"The traditional role of the States (herein referring to "States" such as Alabama and Florida) as moral communities has, however, been called into question as a result of the perceived demands of globalization.  The concept of globalization has acquired several different meanings, and has been used to refer to a complex and imperfectly understood phenomenon that works on several planes. Regardless of whatever else 'globalization' may signify, however, it includes a constitutional dimension. That constitutional dimension has recently been explored in innovative and illuminating ways by Philip Bobbitt. Contrary to analysts who perceive a global trend towards the sheer disappearance of the 'Nation State,' Bobbitt sees a transition from the constitutional order of the Nation State to that of an emerging 'Market State.'  For Bobbitt, 'the market-state is, above all, a mechanism for enhancing opportunity, for creating something-possibilities-commensurate with our imaginations.' The emergence of the Market State entails sweeping consequences for the relationships between governments -- whether national or subnational-and their citizens -- as well as for the relationships between rival Market States themselves . In the context of American constitutionalism, the emergence of the Market State has been taken to necessitate fundamental changes in conceptions of federalism and, relatedly, of individual liberties. We agree with Bobbitt that a global transition from Nation States to Market States is now well underway. The chief thesis of this Article is that the Supreme Court has embarked on a program of reshaping constitutional doctrine so as to encourage and facilitate the emergence of a fully developed Market State in this polity, with a view to positioning the United States to be successful in meeting the competitive challenges of a new, post-Cold War international order. In taking this course, the Court has increasingly aligned itself with the prescriptive views of American business and political elites, for whom globalization is understood 'not merely [as] a diagnostic tool but also [as] an action program.' "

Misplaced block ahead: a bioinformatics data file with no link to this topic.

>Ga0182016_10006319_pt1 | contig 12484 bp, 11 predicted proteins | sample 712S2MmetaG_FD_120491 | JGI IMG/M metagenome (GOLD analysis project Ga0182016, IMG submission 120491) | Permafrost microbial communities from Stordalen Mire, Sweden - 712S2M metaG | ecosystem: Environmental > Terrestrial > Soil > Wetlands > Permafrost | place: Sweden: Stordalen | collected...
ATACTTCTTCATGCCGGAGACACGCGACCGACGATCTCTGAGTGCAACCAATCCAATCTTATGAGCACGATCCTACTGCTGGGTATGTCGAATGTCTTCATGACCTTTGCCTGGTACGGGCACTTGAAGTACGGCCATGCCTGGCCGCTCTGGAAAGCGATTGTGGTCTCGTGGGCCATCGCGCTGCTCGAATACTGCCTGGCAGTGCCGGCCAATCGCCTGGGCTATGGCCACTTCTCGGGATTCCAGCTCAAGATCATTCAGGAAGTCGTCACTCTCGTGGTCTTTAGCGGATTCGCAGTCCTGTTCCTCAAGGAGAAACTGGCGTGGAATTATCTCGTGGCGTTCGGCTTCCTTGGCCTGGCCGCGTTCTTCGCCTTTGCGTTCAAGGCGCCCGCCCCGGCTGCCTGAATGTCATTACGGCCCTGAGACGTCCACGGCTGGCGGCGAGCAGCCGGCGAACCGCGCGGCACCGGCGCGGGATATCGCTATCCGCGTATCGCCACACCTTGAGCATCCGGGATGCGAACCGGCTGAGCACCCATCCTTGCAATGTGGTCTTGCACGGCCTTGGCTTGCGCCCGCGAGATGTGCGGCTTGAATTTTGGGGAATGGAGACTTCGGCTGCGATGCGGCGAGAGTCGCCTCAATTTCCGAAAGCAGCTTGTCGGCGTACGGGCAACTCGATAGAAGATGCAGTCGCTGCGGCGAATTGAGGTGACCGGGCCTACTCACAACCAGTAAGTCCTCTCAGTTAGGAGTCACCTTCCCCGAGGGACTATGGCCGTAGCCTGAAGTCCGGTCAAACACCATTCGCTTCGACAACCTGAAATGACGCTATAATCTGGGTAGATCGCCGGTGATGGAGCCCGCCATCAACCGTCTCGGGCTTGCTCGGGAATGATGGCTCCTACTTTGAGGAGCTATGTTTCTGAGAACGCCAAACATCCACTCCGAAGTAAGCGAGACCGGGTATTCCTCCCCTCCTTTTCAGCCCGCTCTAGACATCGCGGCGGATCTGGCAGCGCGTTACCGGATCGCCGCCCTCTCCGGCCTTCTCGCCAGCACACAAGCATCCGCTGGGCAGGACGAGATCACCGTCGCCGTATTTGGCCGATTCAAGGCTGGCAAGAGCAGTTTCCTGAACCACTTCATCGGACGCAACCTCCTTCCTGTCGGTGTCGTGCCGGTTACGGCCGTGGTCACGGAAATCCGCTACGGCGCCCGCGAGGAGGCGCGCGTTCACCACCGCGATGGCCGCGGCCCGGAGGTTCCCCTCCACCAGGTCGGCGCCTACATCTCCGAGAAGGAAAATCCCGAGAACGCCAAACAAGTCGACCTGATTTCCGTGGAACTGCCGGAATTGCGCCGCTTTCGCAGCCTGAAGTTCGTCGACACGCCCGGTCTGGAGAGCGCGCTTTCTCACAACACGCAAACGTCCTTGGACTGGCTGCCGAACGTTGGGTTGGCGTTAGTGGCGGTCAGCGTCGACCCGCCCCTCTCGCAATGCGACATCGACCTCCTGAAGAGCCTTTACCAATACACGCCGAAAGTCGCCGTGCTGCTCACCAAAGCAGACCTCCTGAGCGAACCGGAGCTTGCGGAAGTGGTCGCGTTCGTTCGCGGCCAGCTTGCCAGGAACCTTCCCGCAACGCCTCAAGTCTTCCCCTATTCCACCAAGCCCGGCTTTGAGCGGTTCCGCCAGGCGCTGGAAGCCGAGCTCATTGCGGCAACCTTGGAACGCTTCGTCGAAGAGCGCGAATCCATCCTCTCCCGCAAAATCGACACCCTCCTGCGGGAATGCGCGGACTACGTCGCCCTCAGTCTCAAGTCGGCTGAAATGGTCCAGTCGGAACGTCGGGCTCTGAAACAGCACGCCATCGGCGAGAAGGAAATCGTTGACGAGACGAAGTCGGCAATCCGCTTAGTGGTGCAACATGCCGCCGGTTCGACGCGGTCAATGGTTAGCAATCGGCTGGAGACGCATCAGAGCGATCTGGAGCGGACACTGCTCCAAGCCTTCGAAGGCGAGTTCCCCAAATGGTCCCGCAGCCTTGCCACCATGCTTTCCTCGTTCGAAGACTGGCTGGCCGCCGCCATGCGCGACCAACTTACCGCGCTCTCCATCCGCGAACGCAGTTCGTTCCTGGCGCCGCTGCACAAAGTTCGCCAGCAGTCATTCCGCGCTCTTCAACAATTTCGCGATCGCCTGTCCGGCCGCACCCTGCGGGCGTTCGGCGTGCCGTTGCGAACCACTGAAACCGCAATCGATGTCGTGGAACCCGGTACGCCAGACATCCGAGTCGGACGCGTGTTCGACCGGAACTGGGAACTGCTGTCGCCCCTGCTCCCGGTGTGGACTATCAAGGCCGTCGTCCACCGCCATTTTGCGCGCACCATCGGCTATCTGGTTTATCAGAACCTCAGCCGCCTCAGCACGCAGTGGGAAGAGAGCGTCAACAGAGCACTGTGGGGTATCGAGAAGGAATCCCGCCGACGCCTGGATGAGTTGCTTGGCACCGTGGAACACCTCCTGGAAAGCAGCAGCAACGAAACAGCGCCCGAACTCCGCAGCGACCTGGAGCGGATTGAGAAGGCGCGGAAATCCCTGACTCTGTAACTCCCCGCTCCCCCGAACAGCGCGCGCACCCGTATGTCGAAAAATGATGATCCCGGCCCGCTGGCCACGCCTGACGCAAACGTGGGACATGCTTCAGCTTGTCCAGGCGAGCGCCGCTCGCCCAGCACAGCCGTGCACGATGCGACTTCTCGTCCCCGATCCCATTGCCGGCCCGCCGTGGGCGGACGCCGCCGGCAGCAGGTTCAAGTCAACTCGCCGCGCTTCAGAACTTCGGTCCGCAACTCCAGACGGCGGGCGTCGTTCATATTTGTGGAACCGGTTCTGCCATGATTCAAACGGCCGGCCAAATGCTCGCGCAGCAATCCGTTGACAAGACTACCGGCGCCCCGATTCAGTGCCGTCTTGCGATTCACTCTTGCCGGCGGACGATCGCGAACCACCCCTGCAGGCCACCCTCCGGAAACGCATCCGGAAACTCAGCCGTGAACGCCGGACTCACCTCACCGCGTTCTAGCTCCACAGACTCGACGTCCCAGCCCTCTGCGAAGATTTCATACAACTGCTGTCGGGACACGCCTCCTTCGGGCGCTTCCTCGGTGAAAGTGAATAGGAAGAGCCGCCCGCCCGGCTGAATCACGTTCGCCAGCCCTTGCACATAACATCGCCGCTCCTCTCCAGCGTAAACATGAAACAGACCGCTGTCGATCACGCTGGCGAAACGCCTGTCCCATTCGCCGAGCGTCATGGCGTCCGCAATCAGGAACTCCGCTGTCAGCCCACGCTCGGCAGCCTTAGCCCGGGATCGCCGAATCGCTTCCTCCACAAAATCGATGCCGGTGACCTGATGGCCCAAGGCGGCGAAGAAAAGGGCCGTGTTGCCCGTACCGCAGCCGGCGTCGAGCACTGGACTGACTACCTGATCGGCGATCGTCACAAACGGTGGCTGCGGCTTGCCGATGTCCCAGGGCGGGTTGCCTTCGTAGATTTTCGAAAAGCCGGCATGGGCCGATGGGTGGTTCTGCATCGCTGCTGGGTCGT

https://scholarship.law.edu/scholar/48/ (See Pages 642 and 643.)